Some women get their hair cut and colored every six weeks like clockwork. My grandmother and great-grandmother filled the dryer chairs lining the wall of their beauty shop every Friday, and the ladies of Raleigh always had their hair washed and set for the church service on Sunday.
It’s been years since Taylor saw her own reflection in the mirror, but her outfits are usually cuter than mine, and her hair always looks great. God blessed my sister with gorgeous hair, and it’s been thick as deep pile carpet since she had brain surgery six years ago. That’s why my mom always says, “If you ever want to get great hair, just shave it off first.”
I still share a stylist with my sister and my mom. I had an appointment with Debbie tonight, right after Taylor. Debbie’s current location is a shop on the second floor of a small complex of boutique shops in a historic part of town. It has no elevator, and the concrete stairs go straight up, like the scary attic ladder at my childhood home.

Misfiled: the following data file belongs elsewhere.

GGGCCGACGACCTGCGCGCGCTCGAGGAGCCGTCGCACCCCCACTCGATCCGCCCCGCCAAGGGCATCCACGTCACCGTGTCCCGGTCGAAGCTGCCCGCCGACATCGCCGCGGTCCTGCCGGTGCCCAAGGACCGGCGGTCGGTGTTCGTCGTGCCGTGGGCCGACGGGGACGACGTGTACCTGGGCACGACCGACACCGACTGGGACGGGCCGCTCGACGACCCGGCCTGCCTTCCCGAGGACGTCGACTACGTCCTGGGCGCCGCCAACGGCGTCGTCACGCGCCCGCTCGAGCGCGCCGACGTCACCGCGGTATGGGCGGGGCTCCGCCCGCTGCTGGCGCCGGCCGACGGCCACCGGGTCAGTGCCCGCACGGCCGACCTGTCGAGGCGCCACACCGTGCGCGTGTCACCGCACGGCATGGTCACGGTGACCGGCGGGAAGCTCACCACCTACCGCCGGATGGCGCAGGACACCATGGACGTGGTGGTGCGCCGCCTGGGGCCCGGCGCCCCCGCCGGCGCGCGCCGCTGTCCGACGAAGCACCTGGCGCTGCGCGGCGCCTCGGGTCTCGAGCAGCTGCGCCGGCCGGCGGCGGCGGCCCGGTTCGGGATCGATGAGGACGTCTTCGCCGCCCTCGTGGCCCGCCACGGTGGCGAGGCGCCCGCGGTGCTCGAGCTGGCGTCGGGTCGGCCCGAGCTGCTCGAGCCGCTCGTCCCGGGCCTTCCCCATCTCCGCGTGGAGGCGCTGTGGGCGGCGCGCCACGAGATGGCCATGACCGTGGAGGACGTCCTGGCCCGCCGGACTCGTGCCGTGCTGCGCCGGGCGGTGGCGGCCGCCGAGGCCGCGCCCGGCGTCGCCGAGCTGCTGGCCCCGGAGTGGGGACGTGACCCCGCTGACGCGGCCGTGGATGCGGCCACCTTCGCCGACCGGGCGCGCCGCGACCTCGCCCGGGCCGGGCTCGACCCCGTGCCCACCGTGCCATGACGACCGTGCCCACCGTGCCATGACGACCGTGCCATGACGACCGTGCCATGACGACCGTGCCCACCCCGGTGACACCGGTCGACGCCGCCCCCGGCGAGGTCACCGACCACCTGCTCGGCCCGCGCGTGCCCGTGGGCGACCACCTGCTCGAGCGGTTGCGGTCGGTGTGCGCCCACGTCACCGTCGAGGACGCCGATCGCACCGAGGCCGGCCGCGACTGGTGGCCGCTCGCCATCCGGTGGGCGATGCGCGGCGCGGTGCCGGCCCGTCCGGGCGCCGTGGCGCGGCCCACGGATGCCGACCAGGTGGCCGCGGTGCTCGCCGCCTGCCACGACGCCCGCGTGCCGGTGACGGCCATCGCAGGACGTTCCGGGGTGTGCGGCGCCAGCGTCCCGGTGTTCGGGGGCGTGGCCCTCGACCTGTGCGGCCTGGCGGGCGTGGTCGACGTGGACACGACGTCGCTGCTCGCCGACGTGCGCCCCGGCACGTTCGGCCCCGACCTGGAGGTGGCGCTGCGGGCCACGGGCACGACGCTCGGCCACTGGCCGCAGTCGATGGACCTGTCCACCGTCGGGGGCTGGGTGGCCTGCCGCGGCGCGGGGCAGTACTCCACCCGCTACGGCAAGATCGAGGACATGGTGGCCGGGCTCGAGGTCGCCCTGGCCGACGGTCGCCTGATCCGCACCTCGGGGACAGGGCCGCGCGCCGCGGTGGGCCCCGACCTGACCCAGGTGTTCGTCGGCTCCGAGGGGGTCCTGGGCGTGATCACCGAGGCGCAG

A thunderstorm arrived just as Debbie snipped the last stray hairs off the top of my head. As we stood by the large windows up front and watched the world fall down outside, Debbie told me how my dad came to Taylor’s appointment with my mom in the afternoon. After my parents helped Taylor out of the car, Dad put my sister on his back and carried her up the stairs.
I didn’t see it happen, but I imagined it as angry rain fell from the black sky and pelted the windows. The image of my near-16-year-old sister draped over my father’s shoulders, her eyes unmoving, her hair perfect if a little long, washed over me, a melancholy beauty. And just before I came to, it occurred to me that the last time Taylor got a haircut – just six weeks ago – she climbed those stairs.